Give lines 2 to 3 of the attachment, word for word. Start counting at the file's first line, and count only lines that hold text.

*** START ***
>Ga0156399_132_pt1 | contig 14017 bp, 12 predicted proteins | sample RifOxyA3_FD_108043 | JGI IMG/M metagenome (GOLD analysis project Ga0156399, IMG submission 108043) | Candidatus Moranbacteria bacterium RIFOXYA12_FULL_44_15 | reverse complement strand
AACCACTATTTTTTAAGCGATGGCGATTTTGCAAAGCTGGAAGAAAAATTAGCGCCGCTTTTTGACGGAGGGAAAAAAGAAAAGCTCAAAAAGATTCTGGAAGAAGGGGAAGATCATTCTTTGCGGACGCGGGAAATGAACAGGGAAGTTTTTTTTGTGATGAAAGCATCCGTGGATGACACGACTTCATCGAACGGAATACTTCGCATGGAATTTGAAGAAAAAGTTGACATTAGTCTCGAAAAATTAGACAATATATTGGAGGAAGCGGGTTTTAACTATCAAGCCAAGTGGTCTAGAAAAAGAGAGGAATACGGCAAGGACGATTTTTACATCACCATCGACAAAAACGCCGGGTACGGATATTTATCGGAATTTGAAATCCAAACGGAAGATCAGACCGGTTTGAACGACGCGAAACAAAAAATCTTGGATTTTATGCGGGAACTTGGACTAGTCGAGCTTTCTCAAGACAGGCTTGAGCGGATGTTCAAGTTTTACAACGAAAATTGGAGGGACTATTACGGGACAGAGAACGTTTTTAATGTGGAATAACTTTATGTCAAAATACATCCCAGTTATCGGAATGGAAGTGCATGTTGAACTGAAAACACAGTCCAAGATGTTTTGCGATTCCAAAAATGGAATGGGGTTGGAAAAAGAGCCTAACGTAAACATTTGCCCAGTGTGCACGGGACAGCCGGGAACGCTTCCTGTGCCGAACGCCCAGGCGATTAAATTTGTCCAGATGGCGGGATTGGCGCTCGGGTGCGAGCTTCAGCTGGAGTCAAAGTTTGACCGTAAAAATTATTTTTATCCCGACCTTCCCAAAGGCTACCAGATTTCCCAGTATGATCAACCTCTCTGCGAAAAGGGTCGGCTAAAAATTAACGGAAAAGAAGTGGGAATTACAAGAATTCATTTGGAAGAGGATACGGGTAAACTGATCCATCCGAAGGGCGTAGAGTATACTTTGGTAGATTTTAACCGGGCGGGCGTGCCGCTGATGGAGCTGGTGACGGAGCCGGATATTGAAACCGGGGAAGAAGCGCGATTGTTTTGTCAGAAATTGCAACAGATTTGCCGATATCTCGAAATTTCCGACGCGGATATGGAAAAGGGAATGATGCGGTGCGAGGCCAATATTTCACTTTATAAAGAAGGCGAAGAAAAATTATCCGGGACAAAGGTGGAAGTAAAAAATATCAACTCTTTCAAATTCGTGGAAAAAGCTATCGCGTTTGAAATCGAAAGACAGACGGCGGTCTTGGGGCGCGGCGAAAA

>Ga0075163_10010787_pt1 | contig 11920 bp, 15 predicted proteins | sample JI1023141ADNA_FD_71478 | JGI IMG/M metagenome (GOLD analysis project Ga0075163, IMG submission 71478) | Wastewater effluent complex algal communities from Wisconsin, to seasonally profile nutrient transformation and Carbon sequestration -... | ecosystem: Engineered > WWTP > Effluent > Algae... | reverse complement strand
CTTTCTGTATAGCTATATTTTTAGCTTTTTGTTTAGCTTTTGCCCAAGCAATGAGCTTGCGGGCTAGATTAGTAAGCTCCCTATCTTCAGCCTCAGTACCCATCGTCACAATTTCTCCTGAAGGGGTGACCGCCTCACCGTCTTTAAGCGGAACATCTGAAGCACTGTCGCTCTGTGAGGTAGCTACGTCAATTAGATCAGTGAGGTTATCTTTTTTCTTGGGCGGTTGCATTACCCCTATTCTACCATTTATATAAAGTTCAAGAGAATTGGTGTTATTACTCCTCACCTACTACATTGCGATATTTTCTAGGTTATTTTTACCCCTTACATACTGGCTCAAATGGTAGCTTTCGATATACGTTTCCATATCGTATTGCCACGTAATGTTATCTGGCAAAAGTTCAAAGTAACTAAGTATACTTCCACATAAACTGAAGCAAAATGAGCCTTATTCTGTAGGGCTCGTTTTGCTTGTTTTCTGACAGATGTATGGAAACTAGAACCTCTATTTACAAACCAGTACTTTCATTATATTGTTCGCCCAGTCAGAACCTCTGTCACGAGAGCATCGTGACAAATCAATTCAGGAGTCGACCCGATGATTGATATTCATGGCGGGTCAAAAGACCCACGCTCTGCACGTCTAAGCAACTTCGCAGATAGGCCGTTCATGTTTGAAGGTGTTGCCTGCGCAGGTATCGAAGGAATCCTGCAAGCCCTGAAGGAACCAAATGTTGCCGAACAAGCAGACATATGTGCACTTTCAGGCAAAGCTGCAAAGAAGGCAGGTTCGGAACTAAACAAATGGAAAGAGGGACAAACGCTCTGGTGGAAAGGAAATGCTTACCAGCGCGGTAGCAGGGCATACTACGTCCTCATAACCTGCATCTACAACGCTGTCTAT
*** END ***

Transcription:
AACCACTATTTTTTAAGCGATGGCGATTTTGCAAAGCTGGAAGAAAAATTAGCGCCGCTTTTTGACGGAGGGAAAAAAGAAAAGCTCAAAAAGATTCTGGAAGAAGGGGAAGATCATTCTTTGCGGACGCGGGAAATGAACAGGGAAGTTTTTTTTGTGATGAAAGCATCCGTGGATGACACGACTTCATCGAACGGAATACTTCGCATGGAATTTGAAGAAAAAGTTGACATTAGTCTCGAAAAATTAGACAATATATTGGAGGAAGCGGGTTTTAACTATCAAGCCAAGTGGTCTAGAAAAAGAGAGGAATACGGCAAGGACGATTTTTACATCACCATCGACAAAAACGCCGGGTACGGATATTTATCGGAATTTGAAATCCAAACGGAAGATCAGACCGGTTTGAACGACGCGAAACAAAAAATCTTGGATTTTATGCGGGAACTTGGACTAGTCGAGCTTTCTCAAGACAGGCTTGAGCGGATGTTCAAGTTTTACAACGAAAATTGGAGGGACTATTACGGGACAGAGAACGTTTTTAATGTGGAATAACTTTATGTCAAAATACATCCCAGTTATCGGAATGGAAGTGCATGTTGAACTGAAAACACAGTCCAAGATGTTTTGCGATTCCAAAAATGGAATGGGGTTGGAAAAAGAGCCTAACGTAAACATTTGCCCAGTGTGCACGGGACAGCCGGGAACGCTTCCTGTGCCGAACGCCCAGGCGATTAAATTTGTCCAGATGGCGGGATTGGCGCTCGGGTGCGAGCTTCAGCTGGAGTCAAAGTTTGACCGTAAAAATTATTTTTATCCCGACCTTCCCAAAGGCTACCAGATTTCCCAGTATGATCAACCTCTCTGCGAAAAGGGTCGGCTAAAAATTAACGGAAAAGAAGTGGGAATTACAAGAATTCATTTGGAAGAGGATACGGGTAAACTGATCCATCCGAAGGGCGTAGAGTATACTTTGGTAGATTTTAACCGGGCGGGCGTGCCGCTGATGGAGCTGGTGACGGAGCCGGATATTGAAACCGGGGAAGAAGCGCGATTGTTTTGTCAGAAATTGCAACAGATTTGCCGATATCTCGAAATTTCCGACGCGGATATGGAAAAGGGAATGATGCGGTGCGAGGCCAATATTTCACTTTATAAAGAAGGCGAAGAAAAATTATCCGGGACAAAGGTGGAAGTAAAAAATATCAACTCTTTCAAATTCGTGGAAAAAGCTATCGCGTTTGAAATCGAAAGACAGACGGCGGTCTTGGGGCGCGGCGAAAA

>Ga0075163_10010787_pt1 | contig 11920 bp, 15 predicted proteins | sample JI1023141ADNA_FD_71478 | JGI IMG/M metagenome (GOLD analysis project Ga0075163, IMG submission 71478) | Wastewater effluent complex algal communities from Wisconsin, to seasonally profile nutrient transformation and Carbon sequestration -... | ecosystem: Engineered > WWTP > Effluent > Algae... | reverse complement strand